Encouraged by his dentist father to explore a wide range of professions, Dr. Marty Williams (Green Bay) originally went to Marquette University to pursue an interest in electrical engineering – but the call of dentistry was louder. He applied to the Marquette University School of Dentistry just a few months after being on campus and went on to practice with his dad for two years before his father, along with two of Dr. Williams’ brothers, died in a private plane crash.
Dr. Williams has kept the memory of his father and two brothers alive. He opened his own practice near Lambeau Field and named it Sierra Dental after the call sign on the plane. And he’s continued to follow his dad’s advice to try new things – which is why he’s also known as Doctordance, the dancing dentist.
After a serious neck injury in 2007 prevented him from practicing the high-impact sports he was used to, Dr. Williams decided to take a ballroom dancing class with the desire to stay active and fit. “Looking for something else to do after my injury, I got into dancing, which I soon found out would be one of the most difficult sports I’d ever try,” he said. “Keeping all of your different body parts in the correct spots, leading your partner, adjusting to changing music during rounds – there’s just so much that you have to multitask.”
Participating in showcase events and pro-am competitions, Dr. Williams practices and competes with a professional partner, similar to what you’d see on “Dancing with the Stars.” Together, they travel to Midwest competitions where they compete in various dance styles, of which there are many. There are four categories that ballroom dances are grouped into: International Latin, International Standard, American Rhythm and American Smooth. More than 20 kinds of dances in total fall under these categories – and Dr. Williams is familiar with many of them.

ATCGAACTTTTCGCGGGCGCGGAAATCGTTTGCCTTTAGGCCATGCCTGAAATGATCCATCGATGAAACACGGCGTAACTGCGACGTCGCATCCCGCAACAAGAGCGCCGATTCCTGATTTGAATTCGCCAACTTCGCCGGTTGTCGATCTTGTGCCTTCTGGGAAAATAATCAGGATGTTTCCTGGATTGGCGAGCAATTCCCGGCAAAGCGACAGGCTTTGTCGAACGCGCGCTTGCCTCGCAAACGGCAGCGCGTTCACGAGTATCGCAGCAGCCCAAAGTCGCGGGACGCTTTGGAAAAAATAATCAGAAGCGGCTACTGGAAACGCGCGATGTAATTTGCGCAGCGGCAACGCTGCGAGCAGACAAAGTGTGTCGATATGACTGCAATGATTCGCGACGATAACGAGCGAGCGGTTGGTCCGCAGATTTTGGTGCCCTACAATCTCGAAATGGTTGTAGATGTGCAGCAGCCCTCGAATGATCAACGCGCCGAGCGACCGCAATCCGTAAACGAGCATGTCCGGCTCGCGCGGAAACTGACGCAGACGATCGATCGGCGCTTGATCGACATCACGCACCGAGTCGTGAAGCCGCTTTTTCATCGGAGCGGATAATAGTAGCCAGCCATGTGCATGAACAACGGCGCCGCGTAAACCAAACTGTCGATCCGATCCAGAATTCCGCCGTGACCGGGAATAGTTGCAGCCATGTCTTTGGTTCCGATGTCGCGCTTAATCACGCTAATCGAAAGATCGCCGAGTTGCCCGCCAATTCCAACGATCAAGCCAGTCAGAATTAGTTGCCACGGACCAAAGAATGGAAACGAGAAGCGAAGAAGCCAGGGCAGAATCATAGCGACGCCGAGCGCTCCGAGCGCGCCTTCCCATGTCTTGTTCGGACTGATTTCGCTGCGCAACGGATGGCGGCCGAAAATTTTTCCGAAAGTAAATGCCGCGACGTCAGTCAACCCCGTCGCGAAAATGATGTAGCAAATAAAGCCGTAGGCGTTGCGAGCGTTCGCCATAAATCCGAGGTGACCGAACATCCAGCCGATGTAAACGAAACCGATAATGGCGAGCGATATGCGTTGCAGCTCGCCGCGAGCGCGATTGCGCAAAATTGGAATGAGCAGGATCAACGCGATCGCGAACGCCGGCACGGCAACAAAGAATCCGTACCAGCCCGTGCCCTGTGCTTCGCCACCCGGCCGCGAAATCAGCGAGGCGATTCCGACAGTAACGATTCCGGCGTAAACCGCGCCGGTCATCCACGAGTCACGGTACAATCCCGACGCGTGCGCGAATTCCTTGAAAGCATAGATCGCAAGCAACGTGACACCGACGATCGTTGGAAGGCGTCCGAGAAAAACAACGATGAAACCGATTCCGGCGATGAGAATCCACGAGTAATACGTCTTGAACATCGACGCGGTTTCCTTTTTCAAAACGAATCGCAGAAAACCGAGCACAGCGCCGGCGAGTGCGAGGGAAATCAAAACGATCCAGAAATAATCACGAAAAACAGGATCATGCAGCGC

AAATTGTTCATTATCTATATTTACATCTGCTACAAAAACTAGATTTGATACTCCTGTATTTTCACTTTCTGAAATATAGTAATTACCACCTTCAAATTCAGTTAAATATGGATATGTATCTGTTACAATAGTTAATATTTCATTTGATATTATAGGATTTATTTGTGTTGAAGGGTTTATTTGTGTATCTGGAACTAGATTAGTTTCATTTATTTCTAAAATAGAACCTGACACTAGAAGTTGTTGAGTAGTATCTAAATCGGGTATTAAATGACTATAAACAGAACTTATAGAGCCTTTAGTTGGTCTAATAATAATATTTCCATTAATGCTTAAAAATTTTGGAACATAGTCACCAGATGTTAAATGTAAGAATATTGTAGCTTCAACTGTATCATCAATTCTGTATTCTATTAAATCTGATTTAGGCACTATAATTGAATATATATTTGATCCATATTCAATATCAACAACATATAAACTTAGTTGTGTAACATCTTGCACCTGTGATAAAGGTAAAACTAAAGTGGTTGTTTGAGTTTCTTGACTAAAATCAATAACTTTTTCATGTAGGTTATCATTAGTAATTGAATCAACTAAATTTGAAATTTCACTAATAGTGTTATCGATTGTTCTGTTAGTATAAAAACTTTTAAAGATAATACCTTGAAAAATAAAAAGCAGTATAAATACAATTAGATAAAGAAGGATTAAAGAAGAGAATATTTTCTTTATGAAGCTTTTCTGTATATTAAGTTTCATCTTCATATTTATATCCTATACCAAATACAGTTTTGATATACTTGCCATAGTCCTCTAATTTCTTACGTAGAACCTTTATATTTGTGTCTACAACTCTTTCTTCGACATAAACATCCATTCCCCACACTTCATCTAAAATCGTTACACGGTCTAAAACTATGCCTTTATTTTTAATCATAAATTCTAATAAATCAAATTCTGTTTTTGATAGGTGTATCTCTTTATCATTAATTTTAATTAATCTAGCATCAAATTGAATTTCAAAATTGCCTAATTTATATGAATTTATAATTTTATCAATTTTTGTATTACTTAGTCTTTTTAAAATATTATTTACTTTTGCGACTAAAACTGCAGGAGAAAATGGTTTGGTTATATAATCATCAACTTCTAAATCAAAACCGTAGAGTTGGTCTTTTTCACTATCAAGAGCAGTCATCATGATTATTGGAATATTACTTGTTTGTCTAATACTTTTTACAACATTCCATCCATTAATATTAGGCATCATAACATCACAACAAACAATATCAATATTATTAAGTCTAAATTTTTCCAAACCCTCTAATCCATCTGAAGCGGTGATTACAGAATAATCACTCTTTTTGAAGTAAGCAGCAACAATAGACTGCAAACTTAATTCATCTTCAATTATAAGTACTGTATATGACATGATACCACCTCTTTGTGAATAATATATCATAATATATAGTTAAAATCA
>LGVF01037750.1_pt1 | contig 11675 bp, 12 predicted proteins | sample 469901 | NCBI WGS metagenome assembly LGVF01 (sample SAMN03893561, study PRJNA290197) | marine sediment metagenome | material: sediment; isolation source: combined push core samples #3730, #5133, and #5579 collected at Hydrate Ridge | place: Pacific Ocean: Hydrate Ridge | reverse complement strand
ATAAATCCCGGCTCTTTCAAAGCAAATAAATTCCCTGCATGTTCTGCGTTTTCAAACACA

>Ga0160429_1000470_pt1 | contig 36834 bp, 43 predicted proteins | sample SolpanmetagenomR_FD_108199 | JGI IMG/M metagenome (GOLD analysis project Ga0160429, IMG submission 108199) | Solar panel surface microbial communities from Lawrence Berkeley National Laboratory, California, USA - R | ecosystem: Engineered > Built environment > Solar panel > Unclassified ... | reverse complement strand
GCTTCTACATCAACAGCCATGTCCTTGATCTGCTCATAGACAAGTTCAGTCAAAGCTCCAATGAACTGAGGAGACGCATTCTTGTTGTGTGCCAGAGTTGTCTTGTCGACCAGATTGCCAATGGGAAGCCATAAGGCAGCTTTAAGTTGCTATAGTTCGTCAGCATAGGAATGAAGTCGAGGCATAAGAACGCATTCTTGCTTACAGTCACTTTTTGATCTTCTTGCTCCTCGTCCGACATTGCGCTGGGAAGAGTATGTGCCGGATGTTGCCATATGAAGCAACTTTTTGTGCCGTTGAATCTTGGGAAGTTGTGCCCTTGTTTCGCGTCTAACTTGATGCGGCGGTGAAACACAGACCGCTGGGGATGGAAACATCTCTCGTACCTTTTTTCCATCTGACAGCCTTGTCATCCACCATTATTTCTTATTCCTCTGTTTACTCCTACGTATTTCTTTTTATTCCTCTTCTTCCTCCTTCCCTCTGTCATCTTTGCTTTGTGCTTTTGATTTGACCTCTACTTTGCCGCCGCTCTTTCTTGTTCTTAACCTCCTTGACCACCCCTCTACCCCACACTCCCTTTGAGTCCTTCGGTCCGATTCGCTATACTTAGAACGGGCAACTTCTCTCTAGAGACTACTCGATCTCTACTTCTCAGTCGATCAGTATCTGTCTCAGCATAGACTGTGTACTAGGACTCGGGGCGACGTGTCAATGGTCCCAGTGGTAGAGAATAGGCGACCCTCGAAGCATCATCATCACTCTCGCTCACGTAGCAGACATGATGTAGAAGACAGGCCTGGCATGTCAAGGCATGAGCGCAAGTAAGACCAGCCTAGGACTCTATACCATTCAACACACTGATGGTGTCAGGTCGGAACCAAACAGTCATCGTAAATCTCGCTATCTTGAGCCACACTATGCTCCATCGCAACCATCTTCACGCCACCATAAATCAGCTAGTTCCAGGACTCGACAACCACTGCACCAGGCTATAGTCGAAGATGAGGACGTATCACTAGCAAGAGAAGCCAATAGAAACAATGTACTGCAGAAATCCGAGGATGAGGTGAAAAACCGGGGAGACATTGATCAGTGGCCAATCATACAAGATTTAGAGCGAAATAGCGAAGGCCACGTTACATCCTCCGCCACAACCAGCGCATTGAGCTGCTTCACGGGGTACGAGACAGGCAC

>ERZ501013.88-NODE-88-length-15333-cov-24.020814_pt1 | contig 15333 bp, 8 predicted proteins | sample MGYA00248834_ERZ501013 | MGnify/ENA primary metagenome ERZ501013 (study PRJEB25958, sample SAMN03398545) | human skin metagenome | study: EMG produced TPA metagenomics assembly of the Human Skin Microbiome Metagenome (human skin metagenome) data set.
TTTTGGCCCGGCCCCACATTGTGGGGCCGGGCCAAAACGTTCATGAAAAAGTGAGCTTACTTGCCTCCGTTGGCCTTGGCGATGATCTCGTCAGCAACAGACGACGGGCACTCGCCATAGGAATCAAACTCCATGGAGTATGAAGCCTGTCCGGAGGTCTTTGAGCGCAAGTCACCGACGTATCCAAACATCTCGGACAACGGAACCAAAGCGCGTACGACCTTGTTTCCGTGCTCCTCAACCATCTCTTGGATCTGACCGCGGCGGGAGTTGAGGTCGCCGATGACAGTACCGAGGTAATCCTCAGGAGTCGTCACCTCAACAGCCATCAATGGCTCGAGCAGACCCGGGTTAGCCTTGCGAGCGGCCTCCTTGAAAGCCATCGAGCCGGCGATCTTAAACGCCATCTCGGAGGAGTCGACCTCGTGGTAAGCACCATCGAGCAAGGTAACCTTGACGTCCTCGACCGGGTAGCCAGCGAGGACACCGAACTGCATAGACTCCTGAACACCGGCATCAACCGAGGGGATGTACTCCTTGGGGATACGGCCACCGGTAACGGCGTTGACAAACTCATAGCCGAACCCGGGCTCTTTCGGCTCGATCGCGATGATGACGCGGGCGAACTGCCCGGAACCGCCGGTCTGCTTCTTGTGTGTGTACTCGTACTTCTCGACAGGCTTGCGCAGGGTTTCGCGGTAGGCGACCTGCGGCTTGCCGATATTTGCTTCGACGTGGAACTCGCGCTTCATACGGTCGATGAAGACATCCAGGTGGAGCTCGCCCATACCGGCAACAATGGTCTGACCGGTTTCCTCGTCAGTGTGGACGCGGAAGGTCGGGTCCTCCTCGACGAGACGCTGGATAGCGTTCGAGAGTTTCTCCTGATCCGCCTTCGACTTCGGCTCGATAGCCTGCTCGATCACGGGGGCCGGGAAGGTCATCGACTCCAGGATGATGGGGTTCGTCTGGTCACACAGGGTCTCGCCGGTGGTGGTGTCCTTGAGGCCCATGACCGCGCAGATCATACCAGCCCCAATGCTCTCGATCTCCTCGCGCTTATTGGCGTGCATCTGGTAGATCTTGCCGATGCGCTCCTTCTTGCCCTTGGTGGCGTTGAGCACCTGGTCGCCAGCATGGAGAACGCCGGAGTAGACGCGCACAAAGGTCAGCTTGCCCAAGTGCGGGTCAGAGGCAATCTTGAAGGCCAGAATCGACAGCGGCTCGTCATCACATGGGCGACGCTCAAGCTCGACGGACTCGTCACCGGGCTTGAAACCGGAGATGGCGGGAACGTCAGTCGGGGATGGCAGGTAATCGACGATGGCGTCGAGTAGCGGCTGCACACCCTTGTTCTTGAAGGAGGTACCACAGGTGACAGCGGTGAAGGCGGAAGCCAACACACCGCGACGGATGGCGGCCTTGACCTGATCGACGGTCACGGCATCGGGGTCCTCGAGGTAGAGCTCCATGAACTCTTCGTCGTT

“In freestyle competitions, one of most difficult aspects is adjusting to the various songs played by the judges throughout each round,” he said. “You can be on the dance floor with 10 to 12 other couples at a time, which can make it really stressful and difficult to maneuver. Spacing, along with actually hearing the music that judges decide to play can be even harder – especially after sitting next to a (dental) drill for more than 35 years!”
Dr. Williams’ favorite memories from his dancing experiences are from the times he participated in “Dancing with our Stars,” a local annual fundraiser event for the American Red Cross.
“In 2016, I performed a dance done in memory of my brothers and dad that night,” Dr. Williams remembers. “At the 2018 event, I dedicated my dance to my late mother and father-in-law. I’ve never had such an emotional connection with myself, my partner and the music like that before. It was especially cool because the judges, Peta (Murgatroyd) and Maks (Chmerkovskiy), both ‘Dancing with the Stars’ pros, were very complimentary, saying that it was one of the best dances they’d seen all night.”
Dr. Williams credits ballroom dancing with bringing balance to his life, and allowing him to be more passionate about dentistry by prolonging his career through maintaining his flexibility and posture.
“Working with an assistant is like a dance. I’ve got to be in rhythm, leading and always communicating,” he said. “Dentistry as a profession is like a dance, too. You have to learn to take the day and your frustrations one movement at a time. It’s not about worrying if you’ll achieve a certain level in your career, but just enjoying every step along the way.”